favorite parts of a certain piece. He's not aping the music, it's just
that he is "into it".  Even though the vast majority of my musical
experience is listening, watching the PEOPLE play is, for me, thrilling
at times.  Perhaps watching musical performers could be similarly
stimulating for younger, potential fans, especially those already ...
videossified.  That was really my main point (or faint hope).

>Dance relates music to real movement, real stories.  It just might
>be an entry point for some young people.

We keep hedging, naturally, with "might" or "could" or "perhaps".  Yes,
perhaps sometimes it could.  But even so, I somehow doubt that dance
will grab as many as straight-up musical performances.  Likewise for
opera, I'm afraid.  But maybe all of these.  (We each base these wishful
thoughts on our own biases, naturally.)

I probably contradict myself - I hope cognitive dissonance is okay here.
If so, finally, Bernard's motion, Don's visions of Scheherazade, my own
thoughts and those of a writer on another list (prokofiev.org) come
together, sort of, in the following.  At Royal Festival Hall, in June
of 2004, Gergiev was to lead the Rotterdam Phil in the entire ballet
music from Prokofiev's Romeo and Juliet.  A prkfv-listmember wrote to
suggest that to attend such a thing would be nonsensical: "As good as
the music is, I see no point in sitting through all of it without the
dancers."

Quatsch!  It's funny that for me, the dancers and the ballet itself -
the very reason for which the music was (ostensibly) written - are a
total distraction.  I prefer the music itself (but would have killed to
see the performance) and find any attempt by a ballet a relatively feeble
exercise at accompaniment.  (I'm probably missing a necessary dance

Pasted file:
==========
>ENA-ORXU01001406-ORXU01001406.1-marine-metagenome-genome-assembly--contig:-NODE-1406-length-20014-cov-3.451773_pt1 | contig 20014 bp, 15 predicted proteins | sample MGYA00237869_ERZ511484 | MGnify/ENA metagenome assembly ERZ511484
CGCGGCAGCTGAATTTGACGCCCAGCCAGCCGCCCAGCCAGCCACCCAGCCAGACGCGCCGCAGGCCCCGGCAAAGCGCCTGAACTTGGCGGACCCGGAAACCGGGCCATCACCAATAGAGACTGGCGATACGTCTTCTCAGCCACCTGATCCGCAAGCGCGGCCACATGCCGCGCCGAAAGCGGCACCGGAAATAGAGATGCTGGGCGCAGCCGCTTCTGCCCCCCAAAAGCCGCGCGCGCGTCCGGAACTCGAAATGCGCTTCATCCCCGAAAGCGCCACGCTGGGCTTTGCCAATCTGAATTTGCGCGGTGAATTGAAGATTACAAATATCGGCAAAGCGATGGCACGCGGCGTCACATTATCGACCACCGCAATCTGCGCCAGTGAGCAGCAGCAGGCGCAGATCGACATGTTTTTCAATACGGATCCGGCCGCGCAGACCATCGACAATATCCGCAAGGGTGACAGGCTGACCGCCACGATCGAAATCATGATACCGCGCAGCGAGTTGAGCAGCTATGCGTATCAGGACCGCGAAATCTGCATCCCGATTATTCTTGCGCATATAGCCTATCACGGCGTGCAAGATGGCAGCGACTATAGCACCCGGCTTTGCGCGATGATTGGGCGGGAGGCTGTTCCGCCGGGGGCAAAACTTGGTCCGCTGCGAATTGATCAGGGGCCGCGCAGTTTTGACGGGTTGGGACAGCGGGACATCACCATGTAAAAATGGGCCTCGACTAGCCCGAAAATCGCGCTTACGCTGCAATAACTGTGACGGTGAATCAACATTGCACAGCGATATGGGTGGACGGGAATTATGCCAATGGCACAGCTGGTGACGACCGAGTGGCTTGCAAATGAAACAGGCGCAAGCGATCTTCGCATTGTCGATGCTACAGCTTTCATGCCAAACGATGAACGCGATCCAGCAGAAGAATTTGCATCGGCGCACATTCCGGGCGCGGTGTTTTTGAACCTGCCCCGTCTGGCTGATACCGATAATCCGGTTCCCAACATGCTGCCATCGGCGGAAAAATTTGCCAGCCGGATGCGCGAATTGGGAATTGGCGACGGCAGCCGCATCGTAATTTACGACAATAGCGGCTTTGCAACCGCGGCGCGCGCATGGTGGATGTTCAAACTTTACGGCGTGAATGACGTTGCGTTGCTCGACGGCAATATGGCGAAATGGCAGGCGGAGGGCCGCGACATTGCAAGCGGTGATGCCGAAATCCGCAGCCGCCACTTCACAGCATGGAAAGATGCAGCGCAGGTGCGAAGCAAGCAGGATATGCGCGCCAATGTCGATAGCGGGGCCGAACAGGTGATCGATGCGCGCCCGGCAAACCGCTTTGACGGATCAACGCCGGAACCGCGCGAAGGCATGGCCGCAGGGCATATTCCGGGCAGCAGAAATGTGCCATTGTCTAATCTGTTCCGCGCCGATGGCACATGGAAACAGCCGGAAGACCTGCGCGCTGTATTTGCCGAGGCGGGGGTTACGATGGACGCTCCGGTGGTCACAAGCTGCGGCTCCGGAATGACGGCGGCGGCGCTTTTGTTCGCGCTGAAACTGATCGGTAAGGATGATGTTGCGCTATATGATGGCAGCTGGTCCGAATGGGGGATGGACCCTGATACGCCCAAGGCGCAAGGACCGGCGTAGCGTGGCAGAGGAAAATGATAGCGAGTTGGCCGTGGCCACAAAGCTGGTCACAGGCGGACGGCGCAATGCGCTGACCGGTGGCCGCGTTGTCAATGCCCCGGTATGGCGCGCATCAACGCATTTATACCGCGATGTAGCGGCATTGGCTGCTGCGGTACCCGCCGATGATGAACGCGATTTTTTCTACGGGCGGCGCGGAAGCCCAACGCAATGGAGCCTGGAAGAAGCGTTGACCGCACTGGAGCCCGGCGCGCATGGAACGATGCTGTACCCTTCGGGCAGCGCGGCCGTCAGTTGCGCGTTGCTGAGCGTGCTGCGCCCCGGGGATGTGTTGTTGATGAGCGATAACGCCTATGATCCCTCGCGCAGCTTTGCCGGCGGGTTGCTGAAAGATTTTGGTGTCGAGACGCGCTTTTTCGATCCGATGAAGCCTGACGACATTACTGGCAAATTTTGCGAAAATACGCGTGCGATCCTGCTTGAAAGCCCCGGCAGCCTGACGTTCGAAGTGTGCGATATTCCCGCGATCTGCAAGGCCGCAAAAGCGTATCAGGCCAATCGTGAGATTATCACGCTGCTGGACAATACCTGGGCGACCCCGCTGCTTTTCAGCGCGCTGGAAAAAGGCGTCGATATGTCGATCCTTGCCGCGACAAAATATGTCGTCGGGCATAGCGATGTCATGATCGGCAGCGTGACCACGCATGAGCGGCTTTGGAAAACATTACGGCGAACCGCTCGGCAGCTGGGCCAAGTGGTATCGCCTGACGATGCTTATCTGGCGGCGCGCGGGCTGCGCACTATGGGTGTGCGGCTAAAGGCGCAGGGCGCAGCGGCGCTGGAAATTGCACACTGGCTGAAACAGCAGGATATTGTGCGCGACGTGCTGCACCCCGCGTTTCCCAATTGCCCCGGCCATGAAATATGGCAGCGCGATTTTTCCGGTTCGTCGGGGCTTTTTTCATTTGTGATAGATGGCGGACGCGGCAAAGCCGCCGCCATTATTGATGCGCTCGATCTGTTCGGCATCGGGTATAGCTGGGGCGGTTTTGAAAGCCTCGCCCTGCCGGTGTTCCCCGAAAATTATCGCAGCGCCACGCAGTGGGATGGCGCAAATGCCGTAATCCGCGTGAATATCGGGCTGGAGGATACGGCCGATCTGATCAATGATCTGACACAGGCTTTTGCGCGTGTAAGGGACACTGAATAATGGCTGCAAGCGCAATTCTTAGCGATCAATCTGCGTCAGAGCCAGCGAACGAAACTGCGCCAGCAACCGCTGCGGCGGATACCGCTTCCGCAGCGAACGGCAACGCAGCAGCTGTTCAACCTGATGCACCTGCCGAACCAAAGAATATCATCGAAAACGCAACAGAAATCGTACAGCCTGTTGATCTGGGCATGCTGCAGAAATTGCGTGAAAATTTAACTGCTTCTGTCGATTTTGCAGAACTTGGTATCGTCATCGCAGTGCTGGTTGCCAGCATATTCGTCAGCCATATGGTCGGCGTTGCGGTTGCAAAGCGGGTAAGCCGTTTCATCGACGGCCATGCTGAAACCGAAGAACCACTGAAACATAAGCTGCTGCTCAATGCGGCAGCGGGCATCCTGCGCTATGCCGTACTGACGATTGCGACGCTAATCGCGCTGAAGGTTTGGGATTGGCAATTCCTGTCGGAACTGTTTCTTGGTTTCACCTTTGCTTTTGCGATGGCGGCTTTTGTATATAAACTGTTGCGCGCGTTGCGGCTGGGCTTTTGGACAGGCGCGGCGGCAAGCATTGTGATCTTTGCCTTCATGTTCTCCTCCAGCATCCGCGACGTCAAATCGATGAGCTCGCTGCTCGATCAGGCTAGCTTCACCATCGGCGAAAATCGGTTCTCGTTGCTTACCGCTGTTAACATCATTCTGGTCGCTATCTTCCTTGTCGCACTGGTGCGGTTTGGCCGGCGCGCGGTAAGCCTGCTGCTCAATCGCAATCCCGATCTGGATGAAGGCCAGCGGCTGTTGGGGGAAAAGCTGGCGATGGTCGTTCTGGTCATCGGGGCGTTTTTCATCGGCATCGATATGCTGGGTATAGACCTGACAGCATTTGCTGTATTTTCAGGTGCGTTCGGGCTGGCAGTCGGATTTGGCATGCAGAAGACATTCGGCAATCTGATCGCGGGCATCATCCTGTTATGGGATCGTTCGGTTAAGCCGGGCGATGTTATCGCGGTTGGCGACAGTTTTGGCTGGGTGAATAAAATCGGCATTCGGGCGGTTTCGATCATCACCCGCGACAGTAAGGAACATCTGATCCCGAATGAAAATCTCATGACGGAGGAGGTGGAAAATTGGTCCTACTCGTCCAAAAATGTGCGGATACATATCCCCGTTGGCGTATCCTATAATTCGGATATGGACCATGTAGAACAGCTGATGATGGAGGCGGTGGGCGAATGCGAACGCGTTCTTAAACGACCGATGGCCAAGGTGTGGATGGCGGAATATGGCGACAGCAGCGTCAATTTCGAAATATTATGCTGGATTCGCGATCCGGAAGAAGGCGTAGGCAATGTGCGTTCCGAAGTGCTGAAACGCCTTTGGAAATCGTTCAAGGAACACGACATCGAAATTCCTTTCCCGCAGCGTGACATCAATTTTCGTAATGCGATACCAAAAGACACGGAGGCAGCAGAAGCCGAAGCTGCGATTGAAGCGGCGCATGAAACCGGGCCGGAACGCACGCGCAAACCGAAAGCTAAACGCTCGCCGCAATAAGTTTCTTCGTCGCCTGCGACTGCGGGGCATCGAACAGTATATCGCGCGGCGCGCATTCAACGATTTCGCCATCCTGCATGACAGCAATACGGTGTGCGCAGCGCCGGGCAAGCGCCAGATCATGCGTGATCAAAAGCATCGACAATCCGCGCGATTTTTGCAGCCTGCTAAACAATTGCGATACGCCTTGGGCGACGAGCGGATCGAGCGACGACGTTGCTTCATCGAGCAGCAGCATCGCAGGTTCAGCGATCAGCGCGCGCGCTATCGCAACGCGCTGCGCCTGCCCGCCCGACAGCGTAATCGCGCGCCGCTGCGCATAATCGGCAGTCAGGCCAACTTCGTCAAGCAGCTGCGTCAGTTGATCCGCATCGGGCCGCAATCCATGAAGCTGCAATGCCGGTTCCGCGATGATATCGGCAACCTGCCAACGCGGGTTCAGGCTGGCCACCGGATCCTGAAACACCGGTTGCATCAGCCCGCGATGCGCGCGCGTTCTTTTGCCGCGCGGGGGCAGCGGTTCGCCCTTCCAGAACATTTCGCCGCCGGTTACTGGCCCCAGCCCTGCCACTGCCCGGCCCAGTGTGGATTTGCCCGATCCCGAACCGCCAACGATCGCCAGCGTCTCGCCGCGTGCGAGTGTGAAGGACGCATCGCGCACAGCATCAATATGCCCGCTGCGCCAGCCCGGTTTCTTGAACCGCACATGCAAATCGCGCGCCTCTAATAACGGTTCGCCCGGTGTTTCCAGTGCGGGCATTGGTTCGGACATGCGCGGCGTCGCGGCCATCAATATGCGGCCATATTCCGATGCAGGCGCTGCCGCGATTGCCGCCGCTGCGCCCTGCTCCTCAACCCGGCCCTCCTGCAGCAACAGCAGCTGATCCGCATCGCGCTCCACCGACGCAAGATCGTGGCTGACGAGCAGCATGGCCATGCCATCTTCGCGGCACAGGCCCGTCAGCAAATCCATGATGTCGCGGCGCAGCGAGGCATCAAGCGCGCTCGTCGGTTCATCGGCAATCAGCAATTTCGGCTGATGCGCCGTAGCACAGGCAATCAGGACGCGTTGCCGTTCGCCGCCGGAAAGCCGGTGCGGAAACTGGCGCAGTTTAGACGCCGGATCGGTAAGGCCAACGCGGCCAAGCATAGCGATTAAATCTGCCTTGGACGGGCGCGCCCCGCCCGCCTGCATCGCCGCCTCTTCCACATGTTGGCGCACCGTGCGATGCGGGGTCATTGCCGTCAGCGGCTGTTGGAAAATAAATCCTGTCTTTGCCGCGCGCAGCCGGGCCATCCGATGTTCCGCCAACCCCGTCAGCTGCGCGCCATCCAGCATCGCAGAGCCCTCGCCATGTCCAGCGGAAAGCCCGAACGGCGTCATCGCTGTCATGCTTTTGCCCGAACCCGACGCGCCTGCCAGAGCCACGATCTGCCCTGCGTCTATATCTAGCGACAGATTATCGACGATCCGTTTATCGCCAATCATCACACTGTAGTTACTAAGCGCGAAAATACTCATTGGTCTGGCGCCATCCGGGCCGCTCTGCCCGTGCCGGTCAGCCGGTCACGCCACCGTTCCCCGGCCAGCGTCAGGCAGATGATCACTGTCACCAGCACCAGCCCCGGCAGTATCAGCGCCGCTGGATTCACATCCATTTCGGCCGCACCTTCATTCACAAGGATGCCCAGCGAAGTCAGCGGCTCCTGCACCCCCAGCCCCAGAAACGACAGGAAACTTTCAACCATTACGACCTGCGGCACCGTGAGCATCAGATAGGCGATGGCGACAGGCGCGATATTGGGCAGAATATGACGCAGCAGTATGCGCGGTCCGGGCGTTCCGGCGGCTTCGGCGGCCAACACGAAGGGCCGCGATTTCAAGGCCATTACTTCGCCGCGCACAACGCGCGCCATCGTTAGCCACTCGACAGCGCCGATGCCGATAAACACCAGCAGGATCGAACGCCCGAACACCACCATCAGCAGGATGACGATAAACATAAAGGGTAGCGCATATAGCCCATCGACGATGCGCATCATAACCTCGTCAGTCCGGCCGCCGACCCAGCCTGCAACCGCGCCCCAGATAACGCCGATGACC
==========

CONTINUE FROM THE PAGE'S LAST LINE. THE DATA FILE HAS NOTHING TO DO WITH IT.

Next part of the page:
gene.) I do, however, have three different performances of the R&J ballet
on DVD and I enjoy them occasionally (even though the sound stinks).
But I don't have, nor do I want, the visions of dancers in my head as I
hear the music.

Fortunately, we each want something different, and seem able to get it,
from our musical experiences.  The younger generation might need something
different, of course, but I think it is possible to reach them with
classical music, too.  It took me long enough, even though a few seeds
were planted pretty early.  Back to the original point then?  Is there
any viable substitute for musical education at an early age?

Rick Mabry
Shreveport, LA

Top of Message | Previous Page | Permalink

Advanced Options


Options

Log In

Log In

Get Password

Get Password


Search Archives

Search Archives


Subscribe or Unsubscribe

Subscribe or Unsubscribe


Archives

May 2010
April 2010
March 2010
February 2010
January 2010
December 2009
November 2009
October 2009
September 2009
August 2009
July 2009
June 2009
May 2009
April 2009
March 2009
February 2009
January 2009
December 2008
November 2008
October 2008
September 2008
August 2008
July 2008
June 2008
May 2008
April 2008
March 2008
February 2008
January 2008
December 2007
November 2007
October 2007
September 2007
August 2007
July 2007
June 2007
May 2007
April 2007
March 2007
February 2007
January 2007
December 2006
November 2006
October 2006
September 2006
August 2006
July 2006
June 2006
May 2006
April 2006
March 2006
February 2006
January 2006
December 2005
November 2005
October 2005
September 2005
August 2005
July 2005
June 2005
May 2005
April 2005
March 2005
February 2005
January 2005
December 2004
November 2004
October 2004
September 2004
August 2004
July 2004
June 2004
May 2004
April 2004
March 2004
February 2004
January 2004
December 2003
November 2003
October 2003
September 2003
August 2003
July 2003
June 2003
May 2003
April 2003
March 2003
February 2003
January 2003
December 2002
November 2002
October 2002
September 2002
August 2002
July 2002
June 2002
May 2002
April 2002
March 2002
February 2002
January 2002
December 2001
November 2001
October 2001
September 2001
August 2001
July 2001
June 2001
May 2001
April 2001
March 2001
January 2001
December 2000
November 2000
October 2000
September 2000
August 2000
July 2000
June 2000
May 2000
April 2000
March 2000
February 2000
January 2000
December 1999
November 1999
October 1999
September 1999
August 1999
July 1999
June 1999
May 1999
April 1999
March 1999
February 1999
January 1999
July 1997

ATOM RSS1 RSS2



COMMUNITY.LSOFT.COM

Secured by F-Secure Anti-Virus CataList Email List Search Powered by the LISTSERV Email List Manager